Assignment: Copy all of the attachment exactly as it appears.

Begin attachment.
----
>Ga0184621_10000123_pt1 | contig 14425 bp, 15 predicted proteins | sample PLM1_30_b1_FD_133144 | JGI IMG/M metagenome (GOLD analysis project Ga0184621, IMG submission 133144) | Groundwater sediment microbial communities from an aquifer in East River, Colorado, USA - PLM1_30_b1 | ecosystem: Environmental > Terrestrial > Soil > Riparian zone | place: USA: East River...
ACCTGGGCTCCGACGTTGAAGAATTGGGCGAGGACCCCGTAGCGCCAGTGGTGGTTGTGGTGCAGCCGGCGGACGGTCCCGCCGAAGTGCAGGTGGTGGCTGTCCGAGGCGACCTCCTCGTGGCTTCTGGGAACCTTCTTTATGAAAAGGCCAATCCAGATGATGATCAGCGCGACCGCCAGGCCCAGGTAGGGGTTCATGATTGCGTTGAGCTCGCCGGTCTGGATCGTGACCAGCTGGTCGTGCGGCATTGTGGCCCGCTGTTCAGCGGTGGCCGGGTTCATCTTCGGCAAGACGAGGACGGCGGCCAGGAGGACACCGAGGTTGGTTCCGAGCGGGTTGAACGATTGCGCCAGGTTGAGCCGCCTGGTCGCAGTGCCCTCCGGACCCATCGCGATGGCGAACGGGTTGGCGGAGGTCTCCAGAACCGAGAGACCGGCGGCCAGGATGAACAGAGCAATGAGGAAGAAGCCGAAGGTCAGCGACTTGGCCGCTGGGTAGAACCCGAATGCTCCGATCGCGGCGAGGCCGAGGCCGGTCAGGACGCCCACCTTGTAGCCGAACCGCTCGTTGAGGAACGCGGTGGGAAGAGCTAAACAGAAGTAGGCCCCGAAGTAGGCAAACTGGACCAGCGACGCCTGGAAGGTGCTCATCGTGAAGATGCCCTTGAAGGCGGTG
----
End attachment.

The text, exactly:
>Ga0184621_10000123_pt1 | contig 14425 bp, 15 predicted proteins | sample PLM1_30_b1_FD_133144 | JGI IMG/M metagenome (GOLD analysis project Ga0184621, IMG submission 133144) | Groundwater sediment microbial communities from an aquifer in East River, Colorado, USA - PLM1_30_b1 | ecosystem: Environmental > Terrestrial > Soil > Riparian zone | place: USA: East River...
ACCTGGGCTCCGACGTTGAAGAATTGGGCGAGGACCCCGTAGCGCCAGTGGTGGTTGTGGTGCAGCCGGCGGACGGTCCCGCCGAAGTGCAGGTGGTGGCTGTCCGAGGCGACCTCCTCGTGGCTTCTGGGAACCTTCTTTATGAAAAGGCCAATCCAGATGATGATCAGCGCGACCGCCAGGCCCAGGTAGGGGTTCATGATTGCGTTGAGCTCGCCGGTCTGGATCGTGACCAGCTGGTCGTGCGGCATTGTGGCCCGCTGTTCAGCGGTGGCCGGGTTCATCTTCGGCAAGACGAGGACGGCGGCCAGGAGGACACCGAGGTTGGTTCCGAGCGGGTTGAACGATTGCGCCAGGTTGAGCCGCCTGGTCGCAGTGCCCTCCGGACCCATCGCGATGGCGAACGGGTTGGCGGAGGTCTCCAGAACCGAGAGACCGGCGGCCAGGATGAACAGAGCAATGAGGAAGAAGCCGAAGGTCAGCGACTTGGCCGCTGGGTAGAACCCGAATGCTCCGATCGCGGCGAGGCCGAGGCCGGTCAGGACGCCCACCTTGTAGCCGAACCGCTCGTTGAGGAACGCGGTGGGAAGAGCTAAACAGAAGTAGGCCCCGAAGTAGGCAAACTGGACCAGCGACGCCTGGAAGGTGCTCATCGTGAAGATGCCCTTGAAGGCGGTG